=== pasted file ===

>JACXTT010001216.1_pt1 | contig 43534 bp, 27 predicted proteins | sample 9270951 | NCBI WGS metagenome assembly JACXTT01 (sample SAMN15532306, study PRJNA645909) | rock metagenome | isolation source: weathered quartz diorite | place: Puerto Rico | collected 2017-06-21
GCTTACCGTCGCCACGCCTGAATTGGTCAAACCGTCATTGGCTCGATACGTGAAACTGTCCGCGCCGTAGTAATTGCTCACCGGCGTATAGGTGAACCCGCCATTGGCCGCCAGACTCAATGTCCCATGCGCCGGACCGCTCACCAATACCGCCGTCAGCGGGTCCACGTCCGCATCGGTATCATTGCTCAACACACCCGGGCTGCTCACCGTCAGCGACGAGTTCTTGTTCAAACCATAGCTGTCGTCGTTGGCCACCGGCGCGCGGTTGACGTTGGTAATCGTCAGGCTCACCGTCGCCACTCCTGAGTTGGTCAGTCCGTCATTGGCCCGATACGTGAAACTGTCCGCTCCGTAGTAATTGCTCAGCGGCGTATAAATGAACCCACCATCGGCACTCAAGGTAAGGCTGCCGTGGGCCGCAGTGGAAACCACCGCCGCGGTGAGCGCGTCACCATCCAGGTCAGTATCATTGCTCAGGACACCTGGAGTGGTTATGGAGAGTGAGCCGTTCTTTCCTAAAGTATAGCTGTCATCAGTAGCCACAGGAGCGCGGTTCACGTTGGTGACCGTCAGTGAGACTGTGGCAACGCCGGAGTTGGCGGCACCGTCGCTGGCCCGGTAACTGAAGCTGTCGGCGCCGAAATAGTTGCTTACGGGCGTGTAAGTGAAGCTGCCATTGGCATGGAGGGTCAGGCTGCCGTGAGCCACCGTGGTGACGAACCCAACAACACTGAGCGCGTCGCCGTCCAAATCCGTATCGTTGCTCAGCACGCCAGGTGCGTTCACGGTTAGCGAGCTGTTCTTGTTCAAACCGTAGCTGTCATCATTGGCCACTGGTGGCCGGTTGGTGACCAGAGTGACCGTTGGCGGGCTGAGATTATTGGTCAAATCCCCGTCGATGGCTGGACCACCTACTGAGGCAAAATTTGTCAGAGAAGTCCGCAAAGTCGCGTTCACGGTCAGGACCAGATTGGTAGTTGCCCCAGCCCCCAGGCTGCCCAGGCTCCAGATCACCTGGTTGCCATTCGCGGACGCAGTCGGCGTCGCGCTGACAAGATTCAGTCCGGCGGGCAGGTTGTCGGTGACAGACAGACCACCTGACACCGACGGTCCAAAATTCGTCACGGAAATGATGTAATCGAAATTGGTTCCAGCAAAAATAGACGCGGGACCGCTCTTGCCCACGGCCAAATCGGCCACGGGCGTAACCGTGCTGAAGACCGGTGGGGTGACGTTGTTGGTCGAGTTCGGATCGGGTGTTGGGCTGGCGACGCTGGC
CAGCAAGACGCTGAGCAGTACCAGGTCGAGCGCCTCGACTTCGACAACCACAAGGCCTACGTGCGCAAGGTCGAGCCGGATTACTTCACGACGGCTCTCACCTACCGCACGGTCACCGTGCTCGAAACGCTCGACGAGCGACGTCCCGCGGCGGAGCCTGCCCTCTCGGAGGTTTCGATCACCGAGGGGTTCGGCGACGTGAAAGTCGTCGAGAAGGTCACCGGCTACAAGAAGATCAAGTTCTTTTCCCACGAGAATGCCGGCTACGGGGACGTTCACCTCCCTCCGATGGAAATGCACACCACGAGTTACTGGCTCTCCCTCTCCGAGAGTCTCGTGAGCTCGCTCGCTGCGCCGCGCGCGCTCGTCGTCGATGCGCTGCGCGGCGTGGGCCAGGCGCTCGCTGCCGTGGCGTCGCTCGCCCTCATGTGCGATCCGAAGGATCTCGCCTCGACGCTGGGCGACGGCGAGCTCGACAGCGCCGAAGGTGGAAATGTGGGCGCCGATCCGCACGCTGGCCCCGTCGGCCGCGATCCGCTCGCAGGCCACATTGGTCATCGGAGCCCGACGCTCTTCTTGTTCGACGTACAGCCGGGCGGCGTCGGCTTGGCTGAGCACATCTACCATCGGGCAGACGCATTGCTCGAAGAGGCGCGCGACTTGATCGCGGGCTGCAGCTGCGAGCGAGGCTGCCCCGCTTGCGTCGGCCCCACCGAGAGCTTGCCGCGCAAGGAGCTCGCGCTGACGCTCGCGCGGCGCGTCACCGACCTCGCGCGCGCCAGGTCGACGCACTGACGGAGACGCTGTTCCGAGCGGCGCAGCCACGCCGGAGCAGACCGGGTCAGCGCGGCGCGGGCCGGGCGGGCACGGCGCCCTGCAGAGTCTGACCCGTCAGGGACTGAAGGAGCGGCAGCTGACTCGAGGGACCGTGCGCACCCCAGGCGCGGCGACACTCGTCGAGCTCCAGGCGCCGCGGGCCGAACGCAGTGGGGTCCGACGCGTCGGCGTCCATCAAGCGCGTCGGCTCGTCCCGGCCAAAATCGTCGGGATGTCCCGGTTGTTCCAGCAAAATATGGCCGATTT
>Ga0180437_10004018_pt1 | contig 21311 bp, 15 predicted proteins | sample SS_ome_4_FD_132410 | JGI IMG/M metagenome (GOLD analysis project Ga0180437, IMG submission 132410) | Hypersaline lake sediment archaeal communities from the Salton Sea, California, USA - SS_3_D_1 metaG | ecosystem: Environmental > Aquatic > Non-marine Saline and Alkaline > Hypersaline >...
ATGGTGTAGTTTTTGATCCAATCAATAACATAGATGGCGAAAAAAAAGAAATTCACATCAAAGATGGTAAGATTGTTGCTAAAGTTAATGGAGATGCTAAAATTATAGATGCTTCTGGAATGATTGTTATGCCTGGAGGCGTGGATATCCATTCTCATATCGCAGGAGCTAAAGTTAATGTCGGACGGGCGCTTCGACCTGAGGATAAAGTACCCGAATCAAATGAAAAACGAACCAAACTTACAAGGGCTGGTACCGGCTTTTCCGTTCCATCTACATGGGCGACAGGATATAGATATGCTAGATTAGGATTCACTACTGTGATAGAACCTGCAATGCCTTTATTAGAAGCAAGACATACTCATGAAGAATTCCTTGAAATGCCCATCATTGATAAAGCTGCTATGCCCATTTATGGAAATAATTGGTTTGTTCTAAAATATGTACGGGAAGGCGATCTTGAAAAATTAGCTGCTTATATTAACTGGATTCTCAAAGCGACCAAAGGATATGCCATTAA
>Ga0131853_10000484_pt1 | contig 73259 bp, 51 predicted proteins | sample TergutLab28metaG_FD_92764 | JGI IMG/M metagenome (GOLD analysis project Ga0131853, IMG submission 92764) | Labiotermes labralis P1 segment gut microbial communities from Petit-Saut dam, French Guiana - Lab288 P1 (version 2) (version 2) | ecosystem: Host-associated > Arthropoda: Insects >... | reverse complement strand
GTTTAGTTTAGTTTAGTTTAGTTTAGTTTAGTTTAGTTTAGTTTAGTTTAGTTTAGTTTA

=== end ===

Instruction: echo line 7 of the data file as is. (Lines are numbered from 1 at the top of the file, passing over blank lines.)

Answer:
GTTTAGTTTAGTTTAGTTTAGTTTAGTTTAGTTTAGTTTAGTTTAGTTTAGTTTAGTTTA